Be on your guard for scams when getting a survey carried out




Want to get a survey done on your new home, but worried about the cost? Be wary about cutting corners or you could end up falling for a scam.

While it’s not a legal requirement to get a survey carried out on the flat or house you’re purchasing, it could end up saving you a lot of time, money and stress over the longer term.

A survey assesses the condition of a property and identifies any problems before contracts are exchanged.

If you do decide to commission one of these ‘health-checks’ on a property, you may be looking for ways to keep costs down – and be tempted by more affordable surveys.

But you need to tread carefully because a cheaper option could be a scam.

Surge in online survey scams

A number of recent instances have come to light in Scotland where scammers – impersonating reputable firms of chartered surveyors – have offered home sellers cut-rate Home Reports over social media platforms. 

This is according to DM Hall, one of Scotland’s largest independent firms of chartered surveyors, in an article published on Estate Agent Today

Under the Scottish sales system, Home Reports are required by law by all vendors. A seller must produce a Home Report pack within nine days of marketing a property and buyers get access to the pack free-of-charge. 

But even with this system, it may still be worth getting your own survey, especially if you are at all worried about the state of the property.

What does the ‘cut-price survey’ scam involve?

With this scam, criminals have been exposed for doctoring Home Reports which may have been carried out some years ago, and which are in the public domain, by re-dating them and passing them off as the recent work of established firms of chartered surveyors. 

Not only are the reports false, but when lenders realise the Home Report is not genuine, they will withdraw their offer of finance, potentially causing the planned transaction to collapse entirely. 

How to spot a survey scam

If you are in the process of organising a survey in any part of the UK, you need to be vigilant to avoid falling for a survey scam. 

Here are some of the things that should set the alarm bells ringing:

  • If a firm is offering a surveying ‘service’ on social media at significantly less than the usual rate.

  • If a firm is demanding to be paid in cash.

  • If you can’t find any clear contact numbers and company names.

  • If something sounds too good to be true, it probably is.

How much should you expect to pay for a survey?

There are essentially three types of survey to choose from: 

Home Condition Report this is the most basic and cheapest, and will usually cost from around £250, though prices vary according to the value of the property.

HomeBuyer Report – this is the mid-table version and costs start between £350 and £400. Once again, prices vary according to the value of the property.

Building Survey – this is the most comprehensive type of survey and costs start at around £750, though prices vary considerably according to the property and its value. 

What does each survey cover?

Home Condition Report – this survey will highlight significant issues, but does not go into detail. Only really an option if you are buying a relatively new property that you don’t have any major concerns about.

HomeBuyer Report – this highlights big issues, such as damp, and anything that doesn’t meet building regulations. That said, the surveyor will only really identify ‘surface’ issues as they won’t look under floorboards or carpets, or behind furniture. They also won’t climb up into the loft or check fences or outhouses.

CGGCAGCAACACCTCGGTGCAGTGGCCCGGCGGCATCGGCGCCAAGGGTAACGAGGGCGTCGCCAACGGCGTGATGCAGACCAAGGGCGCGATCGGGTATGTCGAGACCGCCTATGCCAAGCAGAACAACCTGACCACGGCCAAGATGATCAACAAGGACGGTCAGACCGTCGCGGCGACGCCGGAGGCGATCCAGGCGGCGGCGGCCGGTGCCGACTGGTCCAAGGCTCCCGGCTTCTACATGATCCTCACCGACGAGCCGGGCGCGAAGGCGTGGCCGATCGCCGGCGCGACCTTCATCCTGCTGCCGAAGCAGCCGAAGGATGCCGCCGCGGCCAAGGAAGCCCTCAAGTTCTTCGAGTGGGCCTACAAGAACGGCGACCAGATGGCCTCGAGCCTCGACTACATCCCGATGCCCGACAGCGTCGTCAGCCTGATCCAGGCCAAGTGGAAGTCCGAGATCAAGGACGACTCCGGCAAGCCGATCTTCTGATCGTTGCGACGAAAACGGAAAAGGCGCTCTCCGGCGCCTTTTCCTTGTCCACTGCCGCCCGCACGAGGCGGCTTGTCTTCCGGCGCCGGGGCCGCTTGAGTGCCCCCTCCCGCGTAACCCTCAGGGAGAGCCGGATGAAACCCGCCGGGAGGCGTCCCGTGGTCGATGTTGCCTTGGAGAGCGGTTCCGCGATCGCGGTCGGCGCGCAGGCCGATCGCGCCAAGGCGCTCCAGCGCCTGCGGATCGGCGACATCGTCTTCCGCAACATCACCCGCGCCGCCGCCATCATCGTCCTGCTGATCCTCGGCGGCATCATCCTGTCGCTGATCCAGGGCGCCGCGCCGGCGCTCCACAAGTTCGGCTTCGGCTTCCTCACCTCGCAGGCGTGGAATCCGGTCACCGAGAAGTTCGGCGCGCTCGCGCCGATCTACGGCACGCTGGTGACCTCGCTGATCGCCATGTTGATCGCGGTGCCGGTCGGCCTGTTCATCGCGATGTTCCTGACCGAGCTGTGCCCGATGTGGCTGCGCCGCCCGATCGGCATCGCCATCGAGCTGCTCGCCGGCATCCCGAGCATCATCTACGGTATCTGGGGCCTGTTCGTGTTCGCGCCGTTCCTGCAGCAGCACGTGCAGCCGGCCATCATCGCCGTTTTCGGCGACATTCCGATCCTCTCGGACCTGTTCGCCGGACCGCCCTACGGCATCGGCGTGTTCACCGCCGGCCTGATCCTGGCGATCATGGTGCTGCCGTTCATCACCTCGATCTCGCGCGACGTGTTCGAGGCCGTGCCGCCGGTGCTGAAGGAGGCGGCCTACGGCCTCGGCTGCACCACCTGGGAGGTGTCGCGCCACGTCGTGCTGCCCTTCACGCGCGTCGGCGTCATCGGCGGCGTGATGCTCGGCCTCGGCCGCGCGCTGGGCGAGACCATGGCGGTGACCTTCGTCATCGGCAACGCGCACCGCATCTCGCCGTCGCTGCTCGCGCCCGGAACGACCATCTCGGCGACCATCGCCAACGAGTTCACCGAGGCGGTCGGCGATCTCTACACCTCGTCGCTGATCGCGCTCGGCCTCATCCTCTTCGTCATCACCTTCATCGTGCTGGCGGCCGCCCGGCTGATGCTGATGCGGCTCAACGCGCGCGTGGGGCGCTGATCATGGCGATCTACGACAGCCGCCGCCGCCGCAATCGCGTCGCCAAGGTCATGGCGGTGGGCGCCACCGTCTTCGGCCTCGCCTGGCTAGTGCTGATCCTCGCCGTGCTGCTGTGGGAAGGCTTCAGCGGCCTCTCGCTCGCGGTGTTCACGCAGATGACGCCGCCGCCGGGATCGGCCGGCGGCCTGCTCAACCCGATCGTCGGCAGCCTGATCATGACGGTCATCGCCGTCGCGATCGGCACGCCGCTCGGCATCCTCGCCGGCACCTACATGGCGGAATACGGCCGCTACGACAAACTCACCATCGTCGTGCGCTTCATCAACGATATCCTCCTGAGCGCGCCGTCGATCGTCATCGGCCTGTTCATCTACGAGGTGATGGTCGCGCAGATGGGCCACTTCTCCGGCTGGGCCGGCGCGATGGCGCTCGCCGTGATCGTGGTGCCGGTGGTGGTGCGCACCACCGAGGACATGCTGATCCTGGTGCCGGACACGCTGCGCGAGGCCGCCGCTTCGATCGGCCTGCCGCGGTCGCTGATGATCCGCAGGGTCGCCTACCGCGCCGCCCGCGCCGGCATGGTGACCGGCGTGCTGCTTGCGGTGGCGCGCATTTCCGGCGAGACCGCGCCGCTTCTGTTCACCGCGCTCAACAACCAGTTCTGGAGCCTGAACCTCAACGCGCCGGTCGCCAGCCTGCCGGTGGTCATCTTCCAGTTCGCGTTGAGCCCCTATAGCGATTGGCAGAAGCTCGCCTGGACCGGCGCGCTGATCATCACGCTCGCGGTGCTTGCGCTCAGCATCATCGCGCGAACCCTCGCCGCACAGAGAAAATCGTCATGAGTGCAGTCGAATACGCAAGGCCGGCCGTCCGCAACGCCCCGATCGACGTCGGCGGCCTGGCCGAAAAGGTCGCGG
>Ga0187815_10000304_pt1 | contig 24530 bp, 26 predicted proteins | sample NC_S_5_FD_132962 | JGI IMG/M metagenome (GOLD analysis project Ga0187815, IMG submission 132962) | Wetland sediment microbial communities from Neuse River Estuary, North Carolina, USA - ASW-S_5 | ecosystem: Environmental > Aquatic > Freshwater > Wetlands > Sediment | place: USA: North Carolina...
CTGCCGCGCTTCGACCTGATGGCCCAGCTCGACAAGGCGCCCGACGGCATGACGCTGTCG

Building Survey – this is the most in-depth type of survey and provides the most comprehensive analysis of the property’s condition. It is particularly recommended if you are buying an old property, or one that is timber-framed or thatched. 

Which survey should you choose?

The right choice will depend on the age and condition of the property you are purchasing and your personal attitude to risk. 

But be wary of scrimping on costs, as this could prove a false economy in the long run. 

What is a valuation?

As a buyer, you may be confused by the ‘valuation’ and think this is another type of survey. This is not the case. 

If you’re getting a mortgage, the lender will carry out a valuation, but this is purely for its own benefit to check the property you are buying is worth at least the amount it’s lending on it – before it approves your mortgage. 

Crucially, it won’t highlight any structural problems or issues such as damp, dry rot, subsidence, woodworm or Japanese Knotweed.

The message is simple: do not settle for a basic survey carried out by your mortgage lender.

Still not sure if you need to pay for a survey? Get the full lowdown in our guide: Common survey myths: busted

How to find a reputable surveyor?

When searching for a surveyor you can trust, it is worth asking family, friends and work colleagues for recommendations. 

You can also search on the Royal Institution of Chartered Surveyors (RICS) website, as all members are regulated by a code of conduct. 

Another option is to visit Zoopla’s partner, GO TO Surveys. This firm offers all three types of survey: Condition Report, Homebuyer Report and Building Survey, and employs RICS-accredited surveyors. 

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Talk to our partner GOTO Surveys to find out which kind is best for you and arrange for a surveyor to visit the property.

Use a survey to help you negotiate on price

If your survey does raise problems or issues, you can use these as a bargaining chip to negotiate a reduction on the property price. If this isn’t possible, you can factor the cost of fixing these issues into your budget. 

Read more at: Bad survey for your new home? What to do next?

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